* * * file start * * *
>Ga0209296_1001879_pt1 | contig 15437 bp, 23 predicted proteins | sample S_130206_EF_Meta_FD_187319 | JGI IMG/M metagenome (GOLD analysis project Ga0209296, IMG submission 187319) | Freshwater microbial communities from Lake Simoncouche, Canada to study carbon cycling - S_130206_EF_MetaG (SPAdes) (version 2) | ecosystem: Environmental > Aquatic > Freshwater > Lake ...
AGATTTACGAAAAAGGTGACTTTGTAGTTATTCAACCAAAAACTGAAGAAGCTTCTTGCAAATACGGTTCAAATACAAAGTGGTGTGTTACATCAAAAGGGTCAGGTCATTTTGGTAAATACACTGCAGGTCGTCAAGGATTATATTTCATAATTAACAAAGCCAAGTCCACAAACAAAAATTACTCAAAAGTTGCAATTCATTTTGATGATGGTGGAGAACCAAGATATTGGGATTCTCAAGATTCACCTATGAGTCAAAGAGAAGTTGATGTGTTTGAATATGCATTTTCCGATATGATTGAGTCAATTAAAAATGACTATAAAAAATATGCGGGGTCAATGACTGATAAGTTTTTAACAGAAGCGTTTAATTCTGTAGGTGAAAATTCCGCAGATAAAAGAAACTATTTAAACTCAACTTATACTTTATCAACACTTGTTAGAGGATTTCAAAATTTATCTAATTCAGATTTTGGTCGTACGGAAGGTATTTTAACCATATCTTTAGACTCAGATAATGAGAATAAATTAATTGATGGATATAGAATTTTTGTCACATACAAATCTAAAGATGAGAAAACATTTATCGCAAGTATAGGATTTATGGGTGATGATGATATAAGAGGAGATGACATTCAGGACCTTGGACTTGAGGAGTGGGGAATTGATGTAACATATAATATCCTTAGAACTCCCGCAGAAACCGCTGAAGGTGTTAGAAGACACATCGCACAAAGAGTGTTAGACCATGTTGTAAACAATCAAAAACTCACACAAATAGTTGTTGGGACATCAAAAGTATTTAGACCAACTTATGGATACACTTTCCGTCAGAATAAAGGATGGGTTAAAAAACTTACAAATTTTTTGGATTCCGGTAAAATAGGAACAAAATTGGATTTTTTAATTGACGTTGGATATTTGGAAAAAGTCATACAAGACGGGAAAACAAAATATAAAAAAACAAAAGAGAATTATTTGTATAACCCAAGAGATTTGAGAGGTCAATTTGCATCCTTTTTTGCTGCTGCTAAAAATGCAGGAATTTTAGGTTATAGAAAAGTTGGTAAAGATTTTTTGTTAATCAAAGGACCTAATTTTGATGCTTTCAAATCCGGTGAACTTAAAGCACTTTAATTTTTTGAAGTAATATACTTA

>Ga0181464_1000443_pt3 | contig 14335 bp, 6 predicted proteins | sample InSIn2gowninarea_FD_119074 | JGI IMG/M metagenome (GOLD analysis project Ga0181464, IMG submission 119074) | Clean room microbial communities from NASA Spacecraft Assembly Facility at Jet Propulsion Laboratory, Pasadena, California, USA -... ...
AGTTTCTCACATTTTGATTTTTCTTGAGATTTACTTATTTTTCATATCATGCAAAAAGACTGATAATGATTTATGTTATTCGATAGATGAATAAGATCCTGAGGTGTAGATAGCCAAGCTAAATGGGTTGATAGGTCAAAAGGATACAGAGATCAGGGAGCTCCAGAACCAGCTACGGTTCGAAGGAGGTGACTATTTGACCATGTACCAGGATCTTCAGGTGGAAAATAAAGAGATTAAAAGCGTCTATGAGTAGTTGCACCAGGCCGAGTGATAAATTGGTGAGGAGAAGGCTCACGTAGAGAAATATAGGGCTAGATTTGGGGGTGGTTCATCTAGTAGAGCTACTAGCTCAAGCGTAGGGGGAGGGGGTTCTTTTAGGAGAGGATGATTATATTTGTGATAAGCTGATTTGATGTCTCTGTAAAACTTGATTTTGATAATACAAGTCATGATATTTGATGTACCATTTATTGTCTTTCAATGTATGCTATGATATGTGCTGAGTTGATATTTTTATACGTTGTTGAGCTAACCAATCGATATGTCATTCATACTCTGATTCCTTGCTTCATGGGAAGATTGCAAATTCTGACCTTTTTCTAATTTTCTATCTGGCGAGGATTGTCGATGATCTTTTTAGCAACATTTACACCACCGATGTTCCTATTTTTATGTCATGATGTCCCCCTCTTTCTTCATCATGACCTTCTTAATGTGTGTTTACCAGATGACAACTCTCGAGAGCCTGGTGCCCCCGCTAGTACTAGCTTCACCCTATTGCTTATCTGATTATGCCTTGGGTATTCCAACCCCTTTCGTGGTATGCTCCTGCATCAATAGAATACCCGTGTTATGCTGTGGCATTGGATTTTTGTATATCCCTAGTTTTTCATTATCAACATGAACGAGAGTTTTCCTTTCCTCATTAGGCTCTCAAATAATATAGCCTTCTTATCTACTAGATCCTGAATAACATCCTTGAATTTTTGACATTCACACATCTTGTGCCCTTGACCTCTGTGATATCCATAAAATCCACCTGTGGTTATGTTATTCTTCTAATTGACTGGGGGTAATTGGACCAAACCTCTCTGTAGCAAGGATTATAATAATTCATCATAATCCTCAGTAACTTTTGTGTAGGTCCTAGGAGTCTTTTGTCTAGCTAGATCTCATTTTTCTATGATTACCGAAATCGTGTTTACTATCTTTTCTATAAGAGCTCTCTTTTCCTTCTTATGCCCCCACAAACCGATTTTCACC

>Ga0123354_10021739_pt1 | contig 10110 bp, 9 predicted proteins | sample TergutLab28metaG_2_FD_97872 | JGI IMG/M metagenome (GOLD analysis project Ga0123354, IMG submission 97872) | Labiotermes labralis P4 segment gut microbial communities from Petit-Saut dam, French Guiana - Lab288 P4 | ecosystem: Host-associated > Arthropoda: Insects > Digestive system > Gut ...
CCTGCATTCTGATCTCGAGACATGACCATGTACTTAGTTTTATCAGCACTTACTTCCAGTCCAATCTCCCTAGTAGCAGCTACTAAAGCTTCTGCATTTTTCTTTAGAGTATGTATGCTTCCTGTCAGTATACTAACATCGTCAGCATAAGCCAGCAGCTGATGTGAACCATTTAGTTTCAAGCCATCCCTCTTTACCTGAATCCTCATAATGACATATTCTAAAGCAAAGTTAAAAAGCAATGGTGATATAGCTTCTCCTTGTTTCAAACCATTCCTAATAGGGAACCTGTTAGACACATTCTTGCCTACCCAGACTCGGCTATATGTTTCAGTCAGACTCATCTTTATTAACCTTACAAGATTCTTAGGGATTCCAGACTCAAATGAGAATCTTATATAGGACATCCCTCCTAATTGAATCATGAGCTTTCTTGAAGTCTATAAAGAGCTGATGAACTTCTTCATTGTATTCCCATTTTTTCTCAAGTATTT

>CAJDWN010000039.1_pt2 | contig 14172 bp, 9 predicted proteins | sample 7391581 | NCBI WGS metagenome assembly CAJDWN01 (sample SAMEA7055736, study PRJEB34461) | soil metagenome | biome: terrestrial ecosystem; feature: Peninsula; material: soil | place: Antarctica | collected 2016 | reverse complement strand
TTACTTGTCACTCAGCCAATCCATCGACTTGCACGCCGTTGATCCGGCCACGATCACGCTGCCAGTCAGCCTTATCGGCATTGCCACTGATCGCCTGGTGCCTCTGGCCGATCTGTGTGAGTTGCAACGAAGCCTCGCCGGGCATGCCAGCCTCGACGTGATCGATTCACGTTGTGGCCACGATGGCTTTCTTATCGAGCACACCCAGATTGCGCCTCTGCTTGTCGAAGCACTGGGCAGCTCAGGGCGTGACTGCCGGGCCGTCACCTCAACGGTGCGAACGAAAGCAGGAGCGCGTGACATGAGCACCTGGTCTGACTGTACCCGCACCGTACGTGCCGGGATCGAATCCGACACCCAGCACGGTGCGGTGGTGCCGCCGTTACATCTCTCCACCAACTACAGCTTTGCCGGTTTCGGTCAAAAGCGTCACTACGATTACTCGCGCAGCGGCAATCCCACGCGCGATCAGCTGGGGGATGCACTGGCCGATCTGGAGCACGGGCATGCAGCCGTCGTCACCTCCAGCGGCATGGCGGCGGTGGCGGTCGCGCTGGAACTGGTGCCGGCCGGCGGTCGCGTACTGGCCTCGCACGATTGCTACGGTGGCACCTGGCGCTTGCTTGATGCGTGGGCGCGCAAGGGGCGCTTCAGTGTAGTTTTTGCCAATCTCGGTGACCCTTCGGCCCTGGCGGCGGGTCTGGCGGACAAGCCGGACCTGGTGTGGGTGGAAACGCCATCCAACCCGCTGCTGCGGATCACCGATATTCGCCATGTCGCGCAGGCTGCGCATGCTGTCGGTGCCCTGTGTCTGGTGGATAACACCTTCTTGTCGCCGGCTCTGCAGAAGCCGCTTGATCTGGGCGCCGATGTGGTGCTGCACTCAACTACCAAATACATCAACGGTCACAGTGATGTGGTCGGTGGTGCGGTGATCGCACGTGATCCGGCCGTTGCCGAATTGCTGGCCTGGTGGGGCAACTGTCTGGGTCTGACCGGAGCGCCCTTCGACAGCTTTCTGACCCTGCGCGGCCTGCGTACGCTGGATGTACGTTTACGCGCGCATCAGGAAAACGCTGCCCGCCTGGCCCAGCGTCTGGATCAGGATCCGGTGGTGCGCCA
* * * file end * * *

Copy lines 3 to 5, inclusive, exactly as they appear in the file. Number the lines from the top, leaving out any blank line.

>Ga0181464_1000443_pt3 | contig 14335 bp, 6 predicted proteins | sample InSIn2gowninarea_FD_119074 | JGI IMG/M metagenome (GOLD analysis project Ga0181464, IMG submission 119074) | Clean room microbial communities from NASA Spacecraft Assembly Facility at Jet Propulsion Laboratory, Pasadena, California, USA -... ...
AGTTTCTCACATTTTGATTTTTCTTGAGATTTACTTATTTTTCATATCATGCAAAAAGACTGATAATGATTTATGTTATTCGATAGATGAATAAGATCCTGAGGTGTAGATAGCCAAGCTAAATGGGTTGATAGGTCAAAAGGATACAGAGATCAGGGAGCTCCAGAACCAGCTACGGTTCGAAGGAGGTGACTATTTGACCATGTACCAGGATCTTCAGGTGGAAAATAAAGAGATTAAAAGCGTCTATGAGTAGTTGCACCAGGCCGAGTGATAAATTGGTGAGGAGAAGGCTCACGTAGAGAAATATAGGGCTAGATTTGGGGGTGGTTCATCTAGTAGAGCTACTAGCTCAAGCGTAGGGGGAGGGGGTTCTTTTAGGAGAGGATGATTATATTTGTGATAAGCTGATTTGATGTCTCTGTAAAACTTGATTTTGATAATACAAGTCATGATATTTGATGTACCATTTATTGTCTTTCAATGTATGCTATGATATGTGCTGAGTTGATATTTTTATACGTTGTTGAGCTAACCAATCGATATGTCATTCATACTCTGATTCCTTGCTTCATGGGAAGATTGCAAATTCTGACCTTTTTCTAATTTTCTATCTGGCGAGGATTGTCGATGATCTTTTTAGCAACATTTACACCACCGATGTTCCTATTTTTATGTCATGATGTCCCCCTCTTTCTTCATCATGACCTTCTTAATGTGTGTTTACCAGATGACAACTCTCGAGAGCCTGGTGCCCCCGCTAGTACTAGCTTCACCCTATTGCTTATCTGATTATGCCTTGGGTATTCCAACCCCTTTCGTGGTATGCTCCTGCATCAATAGAATACCCGTGTTATGCTGTGGCATTGGATTTTTGTATATCCCTAGTTTTTCATTATCAACATGAACGAGAGTTTTCCTTTCCTCATTAGGCTCTCAAATAATATAGCCTTCTTATCTACTAGATCCTGAATAACATCCTTGAATTTTTGACATTCACACATCTTGTGCCCTTGACCTCTGTGATATCCATAAAATCCACCTGTGGTTATGTTATTCTTCTAATTGACTGGGGGTAATTGGACCAAACCTCTCTGTAGCAAGGATTATAATAATTCATCATAATCCTCAGTAACTTTTGTGTAGGTCCTAGGAGTCTTTTGTCTAGCTAGATCTCATTTTTCTATGATTACCGAAATCGTGTTTACTATCTTTTCTATAAGAGCTCTCTTTTCCTTCTTATGCCCCCACAAACCGATTTTCACC

>Ga0123354_10021739_pt1 | contig 10110 bp, 9 predicted proteins | sample TergutLab28metaG_2_FD_97872 | JGI IMG/M metagenome (GOLD analysis project Ga0123354, IMG submission 97872) | Labiotermes labralis P4 segment gut microbial communities from Petit-Saut dam, French Guiana - Lab288 P4 | ecosystem: Host-associated > Arthropoda: Insects > Digestive system > Gut ...